To successfully bridge the gap with speed you have to be able to catch your opponent off guard. To do this you want to get your weapon (in this case, your fist) as close to your opponent as you can before he even sees it. Plant your back foot firmly into the ground like a sprinter would in the starting blocks. Without showing any movement in your body, including any slight twitch in your face caused by emotion, you are going to simply extend your reverse punch as far out in front of you as you possibly can. Again, nothing moves until you reach this point. The millisecond you reach this point everything else takes off like a rocket. Rotate your body so that your reverse punch now becomes your front punch. At the same instant, blast out of the starting block and push as far forward as you can.
With a bit of control (when point sparring) you will reach your opponent successfully without them being able to clear.
Consider this; this is not a power technique. It is pure speed. You have to follow up with either a combination or a clearing technique to be effective.
To me, this is the ultimate fake. Generally when we fake we lead with one technique and we actually try to score with another. Here, we fake with our intended strike.
For ease of explanation, we'll talk reverse punch again. Unlike the previous drill for speed, it is a good thing if your opponent can see your technique coming at them. So, if this is the case, a bit of over-acting works to your advantage.
Note: As a defender, if I see someone lead with their back shoulder I expect a reverse punch. I think you'll agree.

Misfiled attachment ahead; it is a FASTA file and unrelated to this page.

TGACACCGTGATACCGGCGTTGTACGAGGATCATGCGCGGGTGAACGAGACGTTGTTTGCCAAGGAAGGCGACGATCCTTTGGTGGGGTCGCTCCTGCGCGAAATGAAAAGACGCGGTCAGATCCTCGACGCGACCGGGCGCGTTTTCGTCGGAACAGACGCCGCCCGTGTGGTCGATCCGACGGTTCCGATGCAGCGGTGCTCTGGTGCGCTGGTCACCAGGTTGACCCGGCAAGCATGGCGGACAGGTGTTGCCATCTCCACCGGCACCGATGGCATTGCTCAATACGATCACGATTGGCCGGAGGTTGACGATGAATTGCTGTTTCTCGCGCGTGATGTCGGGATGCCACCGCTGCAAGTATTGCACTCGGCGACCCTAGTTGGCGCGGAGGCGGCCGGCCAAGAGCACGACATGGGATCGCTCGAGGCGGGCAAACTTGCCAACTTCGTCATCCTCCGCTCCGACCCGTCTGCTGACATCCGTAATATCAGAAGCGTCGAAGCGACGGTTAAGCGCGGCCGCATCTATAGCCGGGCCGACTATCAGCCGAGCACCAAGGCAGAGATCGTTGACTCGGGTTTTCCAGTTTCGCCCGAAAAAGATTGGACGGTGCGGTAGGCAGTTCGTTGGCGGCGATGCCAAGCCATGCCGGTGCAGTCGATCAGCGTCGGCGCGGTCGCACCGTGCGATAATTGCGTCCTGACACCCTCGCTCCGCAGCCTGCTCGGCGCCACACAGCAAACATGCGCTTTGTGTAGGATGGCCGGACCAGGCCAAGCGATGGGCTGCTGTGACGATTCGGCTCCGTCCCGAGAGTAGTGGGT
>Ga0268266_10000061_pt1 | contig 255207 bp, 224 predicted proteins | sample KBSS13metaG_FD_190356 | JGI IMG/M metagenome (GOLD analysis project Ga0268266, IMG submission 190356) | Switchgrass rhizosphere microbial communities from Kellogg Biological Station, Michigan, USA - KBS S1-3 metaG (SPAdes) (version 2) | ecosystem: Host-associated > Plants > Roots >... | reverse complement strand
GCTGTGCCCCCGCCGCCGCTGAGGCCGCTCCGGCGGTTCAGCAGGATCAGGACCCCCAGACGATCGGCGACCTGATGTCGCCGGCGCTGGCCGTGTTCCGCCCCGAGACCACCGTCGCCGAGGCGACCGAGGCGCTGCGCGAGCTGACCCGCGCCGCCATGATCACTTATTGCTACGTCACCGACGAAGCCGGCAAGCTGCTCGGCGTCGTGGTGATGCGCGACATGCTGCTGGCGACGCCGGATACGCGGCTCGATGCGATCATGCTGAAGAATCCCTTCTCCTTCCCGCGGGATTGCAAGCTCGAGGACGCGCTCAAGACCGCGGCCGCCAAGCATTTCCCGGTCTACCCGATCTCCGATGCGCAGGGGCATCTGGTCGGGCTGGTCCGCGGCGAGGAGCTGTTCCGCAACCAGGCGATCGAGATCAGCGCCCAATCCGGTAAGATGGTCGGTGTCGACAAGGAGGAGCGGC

Take your normal fighting stance at a realistic starting range from your opponent. To convince our opponents that a reverse punch is coming we have to commit to the technique 100%. We want to execute this reverse punch to a target area of your opponent either slightly above or below the centre of their body. The reason for this is because a good counter fighter may shift their body and not just their arms to block. If this happens you'll only be punching them in the arms. Once we reach the virtual point of no return we're going to hit the breaks. By stopping suddenly we are forcing the defender to complete the block. At this point in time we are going to continue forward with our punch and reach are target which is now open because the block has gone beyond it's intended zone.
Again, this is not a power technique. It is a deceptive timing technique and although in most cases it won't knock your opponent down, you can certainly startle them. I have actually knocked the wind out of people by aiming at the solar plexus with this technique. The reason being, the defender's ki has been relaxed once they have passed the block zone and they are trying to reposition themselves, thus their mid section is now weak and unprotected.
After you develop this with your punches, practice with your front kick. Shoot the knee forward from your back leg like your going to drive it through your opponent, then instead of following through with a snap with the bottom half of your leg, simply place it on the target at half speed. It's my personal favorite and it's just as simple.
If you develop these principles of "bridging the gap" you'll have newfound confidence in your sparring. Try not to make things difficult, the simpler the better. Three simple drills with a couple minor adjustments to each (per the situation) soon add up to multiple ways of being able to execute your techniques effectively.Back for More Great Reading